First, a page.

The Imrei Chaim of Vizhnitz composed songs, and he had a powerful singing voice as well. The recording of “Kevodo Malei Olam” from Kedushah of Shabbos is probably the most well-known example, a classic piece of Vizhnitz liturgical music. Prominent pre-war composers among the chassidim included Reb Nissen Just, the gabbai of the Ahavas Yisrael, and Reb Cheskel Klagsbald. Since Vizhnitz was known for its warm, heartfelt singing, other composers and chassidic personalities would send their works to the Rebbe. On one occasion, the previous Skulener Rebbe sent his niggun “Chiko Mamtakim” to the Imrei Chaim for mishloach manos. Another time, the Gerrer composer Reb Yankel Talmud attended the tish of the Imrei Chaim. The Rebbe challenged him to compose a song on the spot, and said that if he did, the Rebbe would do so too. Reb Yankel composed his famous “Yismechu Bemalchuscha” and the Rebbe composed “Haben Yakir Li.” More contemporary Vizhnitz composers include Reb Yitzchok Ungar (“Laasos Retzoncha”) and Reb Yanky Daskal (“Hakol Yoducha”).

Sound of Celebration

At a mitzvah tantz, the Rebbe always dances to the famous tune of the “Sixth Hakafah.” This elevated tune, which seems to carry the Rebbe and chassidim almost to another plane, has been adopted more widely in recent years. In Eretz Yisrael, it can usually be heard at a Hachnasas Sefer Torah, with the words “Sisu vesimchu besimchas haTorah, ki hu lanu oz ve’orah” added at the end.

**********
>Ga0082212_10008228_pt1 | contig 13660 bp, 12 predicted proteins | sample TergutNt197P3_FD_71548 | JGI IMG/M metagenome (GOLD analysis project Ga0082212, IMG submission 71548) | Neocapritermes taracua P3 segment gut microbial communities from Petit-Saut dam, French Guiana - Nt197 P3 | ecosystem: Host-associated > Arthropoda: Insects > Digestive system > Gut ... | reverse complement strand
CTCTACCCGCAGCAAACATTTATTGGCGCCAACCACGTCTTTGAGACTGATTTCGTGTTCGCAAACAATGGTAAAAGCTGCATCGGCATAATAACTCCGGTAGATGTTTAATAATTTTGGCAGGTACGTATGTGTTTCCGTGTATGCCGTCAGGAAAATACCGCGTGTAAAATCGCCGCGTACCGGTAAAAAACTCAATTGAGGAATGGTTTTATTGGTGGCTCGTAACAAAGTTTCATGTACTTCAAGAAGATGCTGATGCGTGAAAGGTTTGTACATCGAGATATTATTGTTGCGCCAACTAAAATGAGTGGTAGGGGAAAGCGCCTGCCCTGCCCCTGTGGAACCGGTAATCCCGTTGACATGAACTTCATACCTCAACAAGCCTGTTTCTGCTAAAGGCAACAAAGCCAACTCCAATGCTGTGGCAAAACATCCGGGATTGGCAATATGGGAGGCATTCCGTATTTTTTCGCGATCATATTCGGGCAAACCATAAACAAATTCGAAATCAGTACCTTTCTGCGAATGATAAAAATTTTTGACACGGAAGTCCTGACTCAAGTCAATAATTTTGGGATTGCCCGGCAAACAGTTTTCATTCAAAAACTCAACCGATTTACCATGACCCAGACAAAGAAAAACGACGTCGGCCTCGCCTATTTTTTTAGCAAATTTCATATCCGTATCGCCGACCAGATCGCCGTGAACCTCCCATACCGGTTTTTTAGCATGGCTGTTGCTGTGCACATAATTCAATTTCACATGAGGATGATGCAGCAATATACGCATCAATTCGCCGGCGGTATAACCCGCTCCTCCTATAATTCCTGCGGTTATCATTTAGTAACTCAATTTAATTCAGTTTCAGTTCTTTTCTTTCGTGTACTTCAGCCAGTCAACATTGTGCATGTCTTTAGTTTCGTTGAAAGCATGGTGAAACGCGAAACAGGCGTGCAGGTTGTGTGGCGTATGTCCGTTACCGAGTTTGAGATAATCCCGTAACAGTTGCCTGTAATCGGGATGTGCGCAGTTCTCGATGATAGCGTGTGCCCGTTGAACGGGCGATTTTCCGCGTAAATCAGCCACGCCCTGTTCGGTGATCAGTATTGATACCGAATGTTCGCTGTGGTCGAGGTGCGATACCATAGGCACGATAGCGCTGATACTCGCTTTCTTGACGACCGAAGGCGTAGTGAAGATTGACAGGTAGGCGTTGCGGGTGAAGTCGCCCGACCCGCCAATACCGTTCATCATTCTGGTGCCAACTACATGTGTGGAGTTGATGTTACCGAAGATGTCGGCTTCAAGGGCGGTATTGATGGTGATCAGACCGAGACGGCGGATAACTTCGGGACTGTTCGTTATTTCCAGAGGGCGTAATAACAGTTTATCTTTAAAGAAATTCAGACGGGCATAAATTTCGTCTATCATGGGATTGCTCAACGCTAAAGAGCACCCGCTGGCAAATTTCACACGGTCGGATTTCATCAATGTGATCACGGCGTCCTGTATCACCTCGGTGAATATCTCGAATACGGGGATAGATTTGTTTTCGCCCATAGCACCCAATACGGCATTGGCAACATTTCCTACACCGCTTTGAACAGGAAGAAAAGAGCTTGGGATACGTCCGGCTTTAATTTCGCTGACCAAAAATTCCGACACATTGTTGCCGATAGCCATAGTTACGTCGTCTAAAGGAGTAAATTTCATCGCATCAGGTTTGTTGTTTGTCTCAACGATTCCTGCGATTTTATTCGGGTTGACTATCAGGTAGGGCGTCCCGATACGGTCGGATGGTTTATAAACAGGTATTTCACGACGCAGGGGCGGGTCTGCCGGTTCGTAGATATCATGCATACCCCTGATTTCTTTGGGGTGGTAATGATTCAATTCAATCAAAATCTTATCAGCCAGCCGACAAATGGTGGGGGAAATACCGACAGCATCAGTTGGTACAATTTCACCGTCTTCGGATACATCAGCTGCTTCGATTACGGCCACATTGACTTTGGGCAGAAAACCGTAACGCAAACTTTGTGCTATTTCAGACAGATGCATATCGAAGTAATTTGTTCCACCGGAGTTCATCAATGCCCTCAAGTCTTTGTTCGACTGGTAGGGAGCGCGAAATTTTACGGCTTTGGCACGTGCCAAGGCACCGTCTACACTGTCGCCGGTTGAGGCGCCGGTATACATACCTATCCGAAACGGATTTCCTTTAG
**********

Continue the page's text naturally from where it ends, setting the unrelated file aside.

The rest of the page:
At tena’im engagement celebrations, at Chumash seudahs, and at many other milestones, the Vizhnitz chassidim sing a slow, intricate niggun “Odeh Hashem Bechol Leivav”— which was composed by the Imrei Chaim when he recovered from a stroke when he was in is seventies.

New Niggunim in Belz

Close to the Rebbe’s Heart

In pre-war Belz there was very little singing or music, so traditional Belz niggunim are few and far between. The tunes for “Adon Olam” on Yom Kippur night, “Mizmor Shir Chanukas Habayis” and “Maoz Tzur” on Chanukah, and “Torah Hakedoshah” on Simchas Torah are among the few prewar Belz songs which were taught to a new generation and thus are cherished by the Rebbe today. But in a famous letter from Rebbe Aharon of Belz to Reb Shmiel Frankel, the previous Rebbe wrote that despite this, there will come a time — before the times of Mashiach — when niggunim will flourish in Belz.

It Isn’t Yom Tov without…

Twice a year, the Belzer Rebbe sings alone —”Hamavdil” on Motzaei Yom Kippur, and “U’vau chulam” on Shavuos. Another highlight of the end-of-Yom Tov ne’ilas hachag tish is Rav Yirmiya Damen singing solo “Ve’saiorev,” with back-up vocals from the choir.